My friend Ryan Eliason is sharing several freebies this month only (June 2018) to help people launch a successful visionary business (i.e. the kind that creates positive ripples in the world, even if it's just one person running it). Today he’s giving away a free PDF called The Revolutionary Entrepreneur Manifesto. I've read it and encourage you to download it while it's free. For more more details, see this News update.
How to create a fulfilling career has been one of my most requested topics lately. Career development is such a rich and complex subject, however, that I can’t do it justice with a single article. Consequently, I’ve decided to devote a new series of articles to it.
Over the next several days, I’ll be writing specifically on the subject of career, especially on how to choose and transition to the right career for you. I haven’t decided in advance how long this series will be, but I’ll write whatever it takes to cover the topic thoroughly. I’m going to try to keep the articles in this series shorter than usual, so it’s easier for you to pinpoint the specific subtopics that are relevant to you.
Here are my goals for this series:
- to deepen your understanding of the role of your career in your life
- to paint a picture of what a fulfilling career looks like, and to help you assess your current career in that light
- to help you identify the right field and type of work for you
- to encourage you not to settle for a career that isn’t deeply fulfilling
- to balance practical issues like income, job satisfaction, and your personal qualifications
- to help you navigate the transition to a new career if that is something you want to do
- to offer some career development tips to assist you in your ongoing professional growth
Do you find, build, or create a career?
As the title of this article suggests, a fulfilling career is something you create. It isn’t something you just find, since the word “find” implies a passive role on your part, as if your ideal career is already out there somewhere, and you simply need to locate it. You can find a job, but I don’t think it’s accurate to say that you can find a fulfilling career… unless perhaps you get really lucky.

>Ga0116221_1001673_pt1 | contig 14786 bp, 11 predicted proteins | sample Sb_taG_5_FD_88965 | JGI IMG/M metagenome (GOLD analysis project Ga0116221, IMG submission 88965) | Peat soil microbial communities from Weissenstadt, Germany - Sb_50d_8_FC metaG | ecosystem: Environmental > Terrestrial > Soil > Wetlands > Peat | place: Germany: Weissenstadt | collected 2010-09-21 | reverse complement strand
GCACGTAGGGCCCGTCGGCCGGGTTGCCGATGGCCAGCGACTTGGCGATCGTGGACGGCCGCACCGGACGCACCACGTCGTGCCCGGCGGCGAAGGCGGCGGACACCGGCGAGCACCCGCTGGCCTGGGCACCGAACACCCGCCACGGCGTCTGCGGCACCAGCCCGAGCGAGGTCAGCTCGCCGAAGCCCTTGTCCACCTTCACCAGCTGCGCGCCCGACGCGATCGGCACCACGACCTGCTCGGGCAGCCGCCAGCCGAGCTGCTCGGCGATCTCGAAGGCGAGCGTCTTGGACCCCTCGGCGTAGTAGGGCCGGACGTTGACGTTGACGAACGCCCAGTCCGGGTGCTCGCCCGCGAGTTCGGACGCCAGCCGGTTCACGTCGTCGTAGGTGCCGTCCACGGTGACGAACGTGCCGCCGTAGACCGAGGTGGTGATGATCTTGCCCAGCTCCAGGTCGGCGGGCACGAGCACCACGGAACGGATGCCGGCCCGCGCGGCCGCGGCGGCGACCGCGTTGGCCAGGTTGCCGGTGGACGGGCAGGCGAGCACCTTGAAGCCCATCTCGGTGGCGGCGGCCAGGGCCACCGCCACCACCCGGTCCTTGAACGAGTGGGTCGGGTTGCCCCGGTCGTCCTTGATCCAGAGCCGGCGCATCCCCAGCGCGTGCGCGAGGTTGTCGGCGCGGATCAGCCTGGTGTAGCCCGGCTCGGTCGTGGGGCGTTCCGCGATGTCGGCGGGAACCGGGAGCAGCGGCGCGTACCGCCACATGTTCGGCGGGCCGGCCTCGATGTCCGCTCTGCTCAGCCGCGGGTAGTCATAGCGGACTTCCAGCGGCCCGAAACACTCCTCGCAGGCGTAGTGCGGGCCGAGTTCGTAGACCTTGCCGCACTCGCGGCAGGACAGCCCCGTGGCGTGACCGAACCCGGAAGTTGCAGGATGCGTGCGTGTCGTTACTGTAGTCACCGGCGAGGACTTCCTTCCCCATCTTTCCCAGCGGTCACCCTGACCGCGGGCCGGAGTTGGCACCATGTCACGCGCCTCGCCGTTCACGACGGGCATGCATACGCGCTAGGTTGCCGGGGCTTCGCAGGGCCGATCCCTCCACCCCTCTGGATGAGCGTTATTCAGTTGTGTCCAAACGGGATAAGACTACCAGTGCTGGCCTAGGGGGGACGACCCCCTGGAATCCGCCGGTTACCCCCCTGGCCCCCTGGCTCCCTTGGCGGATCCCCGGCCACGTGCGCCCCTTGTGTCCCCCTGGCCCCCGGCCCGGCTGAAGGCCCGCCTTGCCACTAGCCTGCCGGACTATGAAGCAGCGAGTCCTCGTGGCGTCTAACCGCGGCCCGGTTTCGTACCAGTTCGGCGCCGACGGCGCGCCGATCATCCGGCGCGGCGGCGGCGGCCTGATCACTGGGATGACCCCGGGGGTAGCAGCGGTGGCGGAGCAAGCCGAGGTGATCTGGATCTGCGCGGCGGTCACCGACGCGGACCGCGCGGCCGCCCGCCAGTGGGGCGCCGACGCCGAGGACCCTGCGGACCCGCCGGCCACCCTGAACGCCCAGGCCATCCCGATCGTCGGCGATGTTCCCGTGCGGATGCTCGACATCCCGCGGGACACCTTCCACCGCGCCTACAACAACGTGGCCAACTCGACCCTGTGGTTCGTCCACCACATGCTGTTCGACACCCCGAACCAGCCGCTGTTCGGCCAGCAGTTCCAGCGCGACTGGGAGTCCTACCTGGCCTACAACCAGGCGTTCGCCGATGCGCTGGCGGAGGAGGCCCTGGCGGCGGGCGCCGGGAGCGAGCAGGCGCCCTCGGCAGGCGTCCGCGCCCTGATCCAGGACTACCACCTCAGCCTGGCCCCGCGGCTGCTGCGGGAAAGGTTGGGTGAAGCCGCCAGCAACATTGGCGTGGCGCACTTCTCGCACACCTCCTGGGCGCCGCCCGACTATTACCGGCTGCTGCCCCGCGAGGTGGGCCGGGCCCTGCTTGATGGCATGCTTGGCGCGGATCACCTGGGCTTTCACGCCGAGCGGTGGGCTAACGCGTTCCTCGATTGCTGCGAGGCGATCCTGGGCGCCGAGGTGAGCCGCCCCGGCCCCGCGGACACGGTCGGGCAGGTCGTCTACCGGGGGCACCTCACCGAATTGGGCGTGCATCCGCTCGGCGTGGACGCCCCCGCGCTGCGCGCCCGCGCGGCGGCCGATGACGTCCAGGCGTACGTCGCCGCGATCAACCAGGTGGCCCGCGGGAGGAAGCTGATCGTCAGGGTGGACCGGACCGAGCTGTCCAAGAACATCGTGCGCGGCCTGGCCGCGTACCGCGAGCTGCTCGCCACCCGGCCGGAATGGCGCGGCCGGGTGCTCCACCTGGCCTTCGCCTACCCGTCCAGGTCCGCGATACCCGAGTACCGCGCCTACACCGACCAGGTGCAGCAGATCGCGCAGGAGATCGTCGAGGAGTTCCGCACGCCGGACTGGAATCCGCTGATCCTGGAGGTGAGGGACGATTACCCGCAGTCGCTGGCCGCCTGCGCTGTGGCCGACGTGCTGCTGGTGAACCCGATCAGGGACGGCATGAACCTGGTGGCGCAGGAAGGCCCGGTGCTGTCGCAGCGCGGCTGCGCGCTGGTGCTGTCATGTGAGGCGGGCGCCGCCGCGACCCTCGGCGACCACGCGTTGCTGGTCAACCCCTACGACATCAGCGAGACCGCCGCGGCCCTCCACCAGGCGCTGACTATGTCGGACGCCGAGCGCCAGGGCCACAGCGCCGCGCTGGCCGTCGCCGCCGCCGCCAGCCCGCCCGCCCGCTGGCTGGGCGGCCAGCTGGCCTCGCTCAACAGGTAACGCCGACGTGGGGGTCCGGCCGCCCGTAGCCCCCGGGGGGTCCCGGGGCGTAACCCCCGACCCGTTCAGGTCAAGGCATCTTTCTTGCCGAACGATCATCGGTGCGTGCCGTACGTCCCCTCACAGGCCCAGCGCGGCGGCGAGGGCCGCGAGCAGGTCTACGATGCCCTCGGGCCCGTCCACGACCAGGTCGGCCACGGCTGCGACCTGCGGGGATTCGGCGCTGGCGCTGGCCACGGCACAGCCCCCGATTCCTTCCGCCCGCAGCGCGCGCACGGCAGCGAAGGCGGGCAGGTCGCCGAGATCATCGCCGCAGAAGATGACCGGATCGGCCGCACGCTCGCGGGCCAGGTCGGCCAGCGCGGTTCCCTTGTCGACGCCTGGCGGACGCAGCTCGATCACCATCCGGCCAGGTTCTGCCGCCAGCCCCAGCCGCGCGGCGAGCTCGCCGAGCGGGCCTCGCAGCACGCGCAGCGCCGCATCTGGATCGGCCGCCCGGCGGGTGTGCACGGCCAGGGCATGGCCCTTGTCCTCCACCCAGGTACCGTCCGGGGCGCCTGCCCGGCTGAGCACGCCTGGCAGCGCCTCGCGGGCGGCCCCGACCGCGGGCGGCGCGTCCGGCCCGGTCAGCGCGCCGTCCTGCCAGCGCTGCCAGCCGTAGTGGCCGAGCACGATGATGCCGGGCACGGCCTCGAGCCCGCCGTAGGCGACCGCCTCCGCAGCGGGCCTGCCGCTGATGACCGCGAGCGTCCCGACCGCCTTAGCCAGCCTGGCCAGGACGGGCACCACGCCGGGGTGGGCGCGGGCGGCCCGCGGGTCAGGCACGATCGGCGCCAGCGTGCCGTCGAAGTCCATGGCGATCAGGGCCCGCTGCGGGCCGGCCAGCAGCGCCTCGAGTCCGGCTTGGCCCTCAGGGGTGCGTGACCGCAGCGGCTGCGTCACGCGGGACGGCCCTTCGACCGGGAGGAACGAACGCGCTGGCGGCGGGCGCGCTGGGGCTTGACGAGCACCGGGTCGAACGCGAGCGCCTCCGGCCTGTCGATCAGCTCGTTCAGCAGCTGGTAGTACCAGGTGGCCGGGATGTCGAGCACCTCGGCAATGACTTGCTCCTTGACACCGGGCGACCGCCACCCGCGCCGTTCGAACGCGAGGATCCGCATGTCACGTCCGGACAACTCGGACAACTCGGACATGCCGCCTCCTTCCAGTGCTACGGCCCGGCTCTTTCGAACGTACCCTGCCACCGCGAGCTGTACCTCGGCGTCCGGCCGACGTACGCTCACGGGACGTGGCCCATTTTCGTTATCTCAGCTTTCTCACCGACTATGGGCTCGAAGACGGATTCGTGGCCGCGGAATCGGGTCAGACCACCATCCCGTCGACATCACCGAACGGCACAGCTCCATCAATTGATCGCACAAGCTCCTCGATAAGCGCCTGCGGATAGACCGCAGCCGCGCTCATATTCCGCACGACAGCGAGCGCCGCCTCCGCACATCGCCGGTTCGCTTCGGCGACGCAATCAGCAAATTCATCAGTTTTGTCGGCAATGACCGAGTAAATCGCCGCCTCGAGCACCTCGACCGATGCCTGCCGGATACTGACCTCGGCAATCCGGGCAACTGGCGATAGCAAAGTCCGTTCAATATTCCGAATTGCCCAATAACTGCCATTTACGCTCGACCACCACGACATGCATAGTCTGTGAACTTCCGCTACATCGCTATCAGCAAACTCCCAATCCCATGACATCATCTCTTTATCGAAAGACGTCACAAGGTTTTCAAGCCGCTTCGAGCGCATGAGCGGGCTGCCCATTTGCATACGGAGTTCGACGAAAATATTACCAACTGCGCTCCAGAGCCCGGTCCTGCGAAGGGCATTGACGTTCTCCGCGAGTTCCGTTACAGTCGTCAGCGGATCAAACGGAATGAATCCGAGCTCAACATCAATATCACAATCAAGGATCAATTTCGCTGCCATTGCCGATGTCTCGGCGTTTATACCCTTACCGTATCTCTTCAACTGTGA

Similarly, I wouldn’t use the phrase “build a career,” since to me that implies that you’ll follow an established blueprint and knock out a career via some sort of cookie cutter manufacturing process. While professional growth is a key part of any meaningful career, your career is uniquely your own, and the construction process will be very personal.
I prefer the word “create” because the development of a truly fulfilling career is a highly creative endeavor, and you are the ultimate creator. Cultivating a good career is like creating the Mona Lisa. The right tools and strategies will only get you partway there — the soul of the artist is necessary to create something worthwhile.
A career that’s uniquely you
When you succeed in creating a fulfilling career, it will be uniquely you. Your career will absolutely ooze with your own creative self-expression. It may take the external form of a job, a business, a web site, volunteer work, or some other entity, but it will never be generic because you are not a generic person. The right career will be so ridiculously you that if you thought about replacing yourself with someone else, it just wouldn’t make sense.
Consider the career path of the Three Stooges. You couldn’t just substitute some random actors for the roles of Moe, Larry, and Curly and have it turn out basically the same. No one can be Moe, Larry, and Curly except Moe, Larry, and Curly. If you sub in a different actor, you get something entirely new that ideally reflects that person’s own unique creative expression. While some people didn’t like Shemp (Moe and Curly’s brother who joined the trio after Curly suffered a stroke), personally I thought he was very funny and talented because he expressed himself uniquely and didn’t try to be a Curly stand-in. Some fans even liked Shemp better. When the trio later resorted to Curly look-alikes such as Joe DeRita, it didn’t quite work. Ultimately there’s only one person who could fill the role of Curly, and everyone else who tried to be Curly ultimately came up short.
You are the star of your own career path. Don’t make the mistake of trying to copy someone else’s path. Learn to tap into your inner Curly and express that which is uniquely you. You can’t follow in another person’s footsteps, and no one else will be able to follow in yours.
If you haven’t already done so, I highly recommend you listen to Podcast #20: Creative Self-Expression in the audio section, since this will give you a good overview of what a fulfilling career actually looks like.
There’s plenty more to come, so please stay tuned.